From Publishers Weekly
Vanderbilt University philosopher Lachs (The Relevance of Philosophy to Life) describes why he believes life is worth living. Restricting himself to Western culture, the author posits that the pleasure adults take in leisure activities demonstrates that we are in love with life. (There are, he admits, truly destructive people who don't feel this joy of living and he contends that they should be held responsible for their actions.) He theorizes that when illness strikes or an unhappy love affair makes one feel that life is worthless, it is only a temporary reaction, something that interferes with a more basic love of life. Lachs firmly believes that humanity is far better off than in the past and credits technological advances that have resulted in longer life expectancy and previously unavailable opportunities for enjoyment. The author's musings read more like low-key advice on how to get the most out of living than philosophical insights. He recommends, for example, that people approach choosing a vocation or profession with an experimental attitude, take pride in what they do well and learn to embrace change?which also includes approaching death in such a way that its prospect doesn't interfere with the enjoyment of life.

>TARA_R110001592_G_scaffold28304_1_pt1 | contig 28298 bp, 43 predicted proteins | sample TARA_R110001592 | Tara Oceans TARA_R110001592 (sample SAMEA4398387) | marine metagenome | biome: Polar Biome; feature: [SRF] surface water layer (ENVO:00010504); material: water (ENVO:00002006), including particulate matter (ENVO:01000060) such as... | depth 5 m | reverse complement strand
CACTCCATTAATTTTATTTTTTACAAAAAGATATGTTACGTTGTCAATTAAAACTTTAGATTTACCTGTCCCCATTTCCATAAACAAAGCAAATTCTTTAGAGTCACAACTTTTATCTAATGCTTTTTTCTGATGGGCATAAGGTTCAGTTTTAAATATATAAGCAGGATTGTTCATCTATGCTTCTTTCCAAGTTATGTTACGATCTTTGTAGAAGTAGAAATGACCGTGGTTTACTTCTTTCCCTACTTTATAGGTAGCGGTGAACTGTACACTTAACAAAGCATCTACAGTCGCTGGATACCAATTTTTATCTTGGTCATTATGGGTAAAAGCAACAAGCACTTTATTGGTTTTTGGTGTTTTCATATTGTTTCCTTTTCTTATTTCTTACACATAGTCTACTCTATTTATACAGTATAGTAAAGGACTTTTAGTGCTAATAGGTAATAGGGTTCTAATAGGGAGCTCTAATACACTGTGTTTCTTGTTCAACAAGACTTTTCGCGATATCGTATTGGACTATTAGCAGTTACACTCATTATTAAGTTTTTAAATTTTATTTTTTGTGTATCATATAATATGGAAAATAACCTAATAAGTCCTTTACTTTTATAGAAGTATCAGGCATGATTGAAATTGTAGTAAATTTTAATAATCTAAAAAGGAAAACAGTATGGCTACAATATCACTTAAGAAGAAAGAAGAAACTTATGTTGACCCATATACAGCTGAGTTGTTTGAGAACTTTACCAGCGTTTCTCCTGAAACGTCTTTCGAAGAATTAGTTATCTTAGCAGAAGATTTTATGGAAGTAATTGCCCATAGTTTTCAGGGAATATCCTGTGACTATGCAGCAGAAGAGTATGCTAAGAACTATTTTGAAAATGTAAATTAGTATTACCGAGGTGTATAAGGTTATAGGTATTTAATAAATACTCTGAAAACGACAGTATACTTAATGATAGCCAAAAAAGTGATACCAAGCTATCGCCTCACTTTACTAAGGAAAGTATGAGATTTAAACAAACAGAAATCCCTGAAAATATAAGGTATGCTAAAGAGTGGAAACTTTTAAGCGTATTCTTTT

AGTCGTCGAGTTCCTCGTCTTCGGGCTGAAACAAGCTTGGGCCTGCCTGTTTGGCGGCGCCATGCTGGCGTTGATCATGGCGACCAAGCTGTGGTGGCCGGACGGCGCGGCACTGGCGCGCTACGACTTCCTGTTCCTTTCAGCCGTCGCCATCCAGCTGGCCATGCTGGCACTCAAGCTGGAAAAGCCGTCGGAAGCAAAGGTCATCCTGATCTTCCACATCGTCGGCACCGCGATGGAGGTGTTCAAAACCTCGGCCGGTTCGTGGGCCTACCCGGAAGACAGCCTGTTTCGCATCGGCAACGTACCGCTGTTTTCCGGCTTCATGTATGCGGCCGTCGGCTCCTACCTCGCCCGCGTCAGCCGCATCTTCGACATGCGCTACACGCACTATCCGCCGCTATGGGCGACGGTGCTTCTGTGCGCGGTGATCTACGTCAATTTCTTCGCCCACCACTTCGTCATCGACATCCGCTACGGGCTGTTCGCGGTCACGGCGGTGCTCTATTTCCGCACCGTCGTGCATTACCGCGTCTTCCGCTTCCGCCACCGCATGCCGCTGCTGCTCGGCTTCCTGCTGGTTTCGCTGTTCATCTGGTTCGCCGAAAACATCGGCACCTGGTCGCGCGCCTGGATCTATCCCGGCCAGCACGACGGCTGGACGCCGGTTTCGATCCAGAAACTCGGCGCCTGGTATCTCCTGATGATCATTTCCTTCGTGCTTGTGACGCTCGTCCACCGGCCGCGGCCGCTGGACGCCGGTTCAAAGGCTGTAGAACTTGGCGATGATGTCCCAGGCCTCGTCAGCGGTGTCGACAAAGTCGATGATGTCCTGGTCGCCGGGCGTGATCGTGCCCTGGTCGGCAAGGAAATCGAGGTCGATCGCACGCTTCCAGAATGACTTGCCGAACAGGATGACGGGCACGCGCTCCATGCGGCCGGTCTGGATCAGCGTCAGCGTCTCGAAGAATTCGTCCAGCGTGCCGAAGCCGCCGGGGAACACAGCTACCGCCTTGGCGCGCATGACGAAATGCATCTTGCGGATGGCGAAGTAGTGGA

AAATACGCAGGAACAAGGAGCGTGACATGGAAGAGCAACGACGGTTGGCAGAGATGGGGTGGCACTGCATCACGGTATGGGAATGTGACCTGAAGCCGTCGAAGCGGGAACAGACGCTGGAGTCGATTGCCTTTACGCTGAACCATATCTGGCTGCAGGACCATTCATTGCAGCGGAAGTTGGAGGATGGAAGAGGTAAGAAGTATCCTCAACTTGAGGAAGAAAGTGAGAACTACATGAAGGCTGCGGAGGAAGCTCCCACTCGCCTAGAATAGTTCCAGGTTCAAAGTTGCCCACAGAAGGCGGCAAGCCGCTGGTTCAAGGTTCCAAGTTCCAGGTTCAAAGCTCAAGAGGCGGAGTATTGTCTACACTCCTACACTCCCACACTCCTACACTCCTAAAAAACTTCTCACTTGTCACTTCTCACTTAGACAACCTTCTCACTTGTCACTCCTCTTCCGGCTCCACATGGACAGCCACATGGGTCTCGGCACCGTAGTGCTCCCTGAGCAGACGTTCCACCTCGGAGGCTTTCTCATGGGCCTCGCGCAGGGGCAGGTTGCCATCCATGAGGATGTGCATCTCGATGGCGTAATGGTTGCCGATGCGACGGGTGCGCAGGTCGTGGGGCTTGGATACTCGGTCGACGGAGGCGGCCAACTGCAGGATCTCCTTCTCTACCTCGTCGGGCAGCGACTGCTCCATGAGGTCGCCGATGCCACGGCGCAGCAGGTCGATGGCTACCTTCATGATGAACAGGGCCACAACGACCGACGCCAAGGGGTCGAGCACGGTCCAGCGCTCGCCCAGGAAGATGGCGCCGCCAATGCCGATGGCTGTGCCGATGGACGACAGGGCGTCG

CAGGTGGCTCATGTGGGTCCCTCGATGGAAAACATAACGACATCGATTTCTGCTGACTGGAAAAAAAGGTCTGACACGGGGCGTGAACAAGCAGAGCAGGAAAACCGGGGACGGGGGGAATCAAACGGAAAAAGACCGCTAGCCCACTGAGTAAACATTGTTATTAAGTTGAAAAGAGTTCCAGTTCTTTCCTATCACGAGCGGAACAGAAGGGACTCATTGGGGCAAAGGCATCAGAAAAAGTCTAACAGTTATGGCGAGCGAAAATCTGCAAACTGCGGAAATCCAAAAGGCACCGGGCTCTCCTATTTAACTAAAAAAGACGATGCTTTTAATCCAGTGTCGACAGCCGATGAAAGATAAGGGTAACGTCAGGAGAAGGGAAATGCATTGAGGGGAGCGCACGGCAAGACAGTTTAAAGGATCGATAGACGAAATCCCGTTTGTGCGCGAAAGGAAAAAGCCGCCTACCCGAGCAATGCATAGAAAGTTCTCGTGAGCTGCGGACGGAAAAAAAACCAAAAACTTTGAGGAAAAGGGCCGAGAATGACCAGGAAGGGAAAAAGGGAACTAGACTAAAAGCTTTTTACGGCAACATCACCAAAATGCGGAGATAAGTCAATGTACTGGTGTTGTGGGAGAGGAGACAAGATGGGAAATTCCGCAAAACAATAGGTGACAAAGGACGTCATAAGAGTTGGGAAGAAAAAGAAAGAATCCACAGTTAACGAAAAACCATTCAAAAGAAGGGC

Copyright 1998 Reed Business Information, Inc.
Lachs does what philosophers once were expected to do--to be philosophical. Written with energy and vital austerity, In Love with Life
helps us to be wiser in living the one life that has been granted us. Lachs meets head-on the age-old perplexities that confront all people who think even a little. He helps us be a bit wiser, a little less foolish. In the splendid tradition of Epictetus and Maimonides, Lachs has created a wonderful manual for living.
--Bruce Wilshire, Rutgers University